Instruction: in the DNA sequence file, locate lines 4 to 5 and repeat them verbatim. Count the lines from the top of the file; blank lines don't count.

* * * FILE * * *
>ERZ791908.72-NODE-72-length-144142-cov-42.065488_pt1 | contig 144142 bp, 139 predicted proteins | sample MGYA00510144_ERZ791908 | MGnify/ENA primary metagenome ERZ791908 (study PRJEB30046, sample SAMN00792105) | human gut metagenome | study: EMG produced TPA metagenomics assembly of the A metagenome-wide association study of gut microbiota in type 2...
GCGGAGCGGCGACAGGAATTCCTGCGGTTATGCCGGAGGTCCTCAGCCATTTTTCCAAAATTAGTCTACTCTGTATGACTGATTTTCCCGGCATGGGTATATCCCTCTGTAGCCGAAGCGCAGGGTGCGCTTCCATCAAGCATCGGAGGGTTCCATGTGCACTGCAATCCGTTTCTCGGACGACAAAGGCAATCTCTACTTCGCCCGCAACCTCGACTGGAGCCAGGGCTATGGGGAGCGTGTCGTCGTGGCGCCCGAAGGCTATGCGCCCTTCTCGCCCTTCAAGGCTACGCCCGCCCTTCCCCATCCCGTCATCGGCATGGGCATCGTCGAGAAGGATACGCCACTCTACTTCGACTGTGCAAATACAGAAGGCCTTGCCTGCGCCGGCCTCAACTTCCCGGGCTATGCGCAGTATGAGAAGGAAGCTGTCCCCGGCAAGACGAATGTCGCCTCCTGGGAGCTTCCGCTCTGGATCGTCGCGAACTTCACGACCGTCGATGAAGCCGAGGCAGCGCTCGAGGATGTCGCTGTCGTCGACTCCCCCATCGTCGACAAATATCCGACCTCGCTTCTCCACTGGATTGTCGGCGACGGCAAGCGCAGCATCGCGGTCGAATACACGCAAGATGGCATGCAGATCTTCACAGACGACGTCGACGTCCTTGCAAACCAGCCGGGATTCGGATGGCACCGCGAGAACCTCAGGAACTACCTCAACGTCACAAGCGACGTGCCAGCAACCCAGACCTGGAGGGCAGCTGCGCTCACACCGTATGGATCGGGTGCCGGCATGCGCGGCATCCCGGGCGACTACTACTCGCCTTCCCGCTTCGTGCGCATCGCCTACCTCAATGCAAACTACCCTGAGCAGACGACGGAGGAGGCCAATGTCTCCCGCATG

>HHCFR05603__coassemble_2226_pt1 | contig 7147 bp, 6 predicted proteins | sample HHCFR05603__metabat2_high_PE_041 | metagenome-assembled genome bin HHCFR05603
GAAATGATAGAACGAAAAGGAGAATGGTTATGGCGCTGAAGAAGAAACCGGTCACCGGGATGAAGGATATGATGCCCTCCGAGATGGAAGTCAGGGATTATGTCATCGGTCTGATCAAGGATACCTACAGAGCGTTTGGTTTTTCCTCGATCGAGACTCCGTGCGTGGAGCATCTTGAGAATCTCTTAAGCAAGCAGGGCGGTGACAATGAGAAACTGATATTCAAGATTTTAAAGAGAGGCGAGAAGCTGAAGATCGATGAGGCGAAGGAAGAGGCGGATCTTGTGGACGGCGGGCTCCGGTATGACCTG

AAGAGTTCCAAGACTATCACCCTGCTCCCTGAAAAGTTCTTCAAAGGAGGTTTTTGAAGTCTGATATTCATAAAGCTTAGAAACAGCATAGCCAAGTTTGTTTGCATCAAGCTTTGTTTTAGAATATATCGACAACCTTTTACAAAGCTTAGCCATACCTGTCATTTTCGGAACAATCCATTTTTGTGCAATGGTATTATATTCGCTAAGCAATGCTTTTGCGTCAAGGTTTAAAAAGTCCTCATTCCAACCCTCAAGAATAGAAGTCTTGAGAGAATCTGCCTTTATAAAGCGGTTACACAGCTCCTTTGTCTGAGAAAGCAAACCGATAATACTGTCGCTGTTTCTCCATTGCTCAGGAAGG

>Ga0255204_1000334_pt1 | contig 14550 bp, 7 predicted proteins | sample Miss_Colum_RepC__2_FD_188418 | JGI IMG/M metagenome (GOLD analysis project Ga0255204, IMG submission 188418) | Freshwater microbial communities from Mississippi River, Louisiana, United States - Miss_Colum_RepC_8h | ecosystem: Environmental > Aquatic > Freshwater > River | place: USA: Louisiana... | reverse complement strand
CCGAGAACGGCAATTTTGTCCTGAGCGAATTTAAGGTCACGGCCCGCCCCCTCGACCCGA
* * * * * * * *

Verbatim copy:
GAAATGATAGAACGAAAAGGAGAATGGTTATGGCGCTGAAGAAGAAACCGGTCACCGGGATGAAGGATATGATGCCCTCCGAGATGGAAGTCAGGGATTATGTCATCGGTCTGATCAAGGATACCTACAGAGCGTTTGGTTTTTCCTCGATCGAGACTCCGTGCGTGGAGCATCTTGAGAATCTCTTAAGCAAGCAGGGCGGTGACAATGAGAAACTGATATTCAAGATTTTAAAGAGAGGCGAGAAGCTGAAGATCGATGAGGCGAAGGAAGAGGCGGATCTTGTGGACGGCGGGCTCCGGTATGACCTG

AAGAGTTCCAAGACTATCACCCTGCTCCCTGAAAAGTTCTTCAAAGGAGGTTTTTGAAGTCTGATATTCATAAAGCTTAGAAACAGCATAGCCAAGTTTGTTTGCATCAAGCTTTGTTTTAGAATATATCGACAACCTTTTACAAAGCTTAGCCATACCTGTCATTTTCGGAACAATCCATTTTTGTGCAATGGTATTATATTCGCTAAGCAATGCTTTTGCGTCAAGGTTTAAAAAGTCCTCATTCCAACCCTCAAGAATAGAAGTCTTGAGAGAATCTGCCTTTATAAAGCGGTTACACAGCTCCTTTGTCTGAGAAAGCAAACCGATAATACTGTCGCTGTTTCTCCATTGCTCAGGAAGG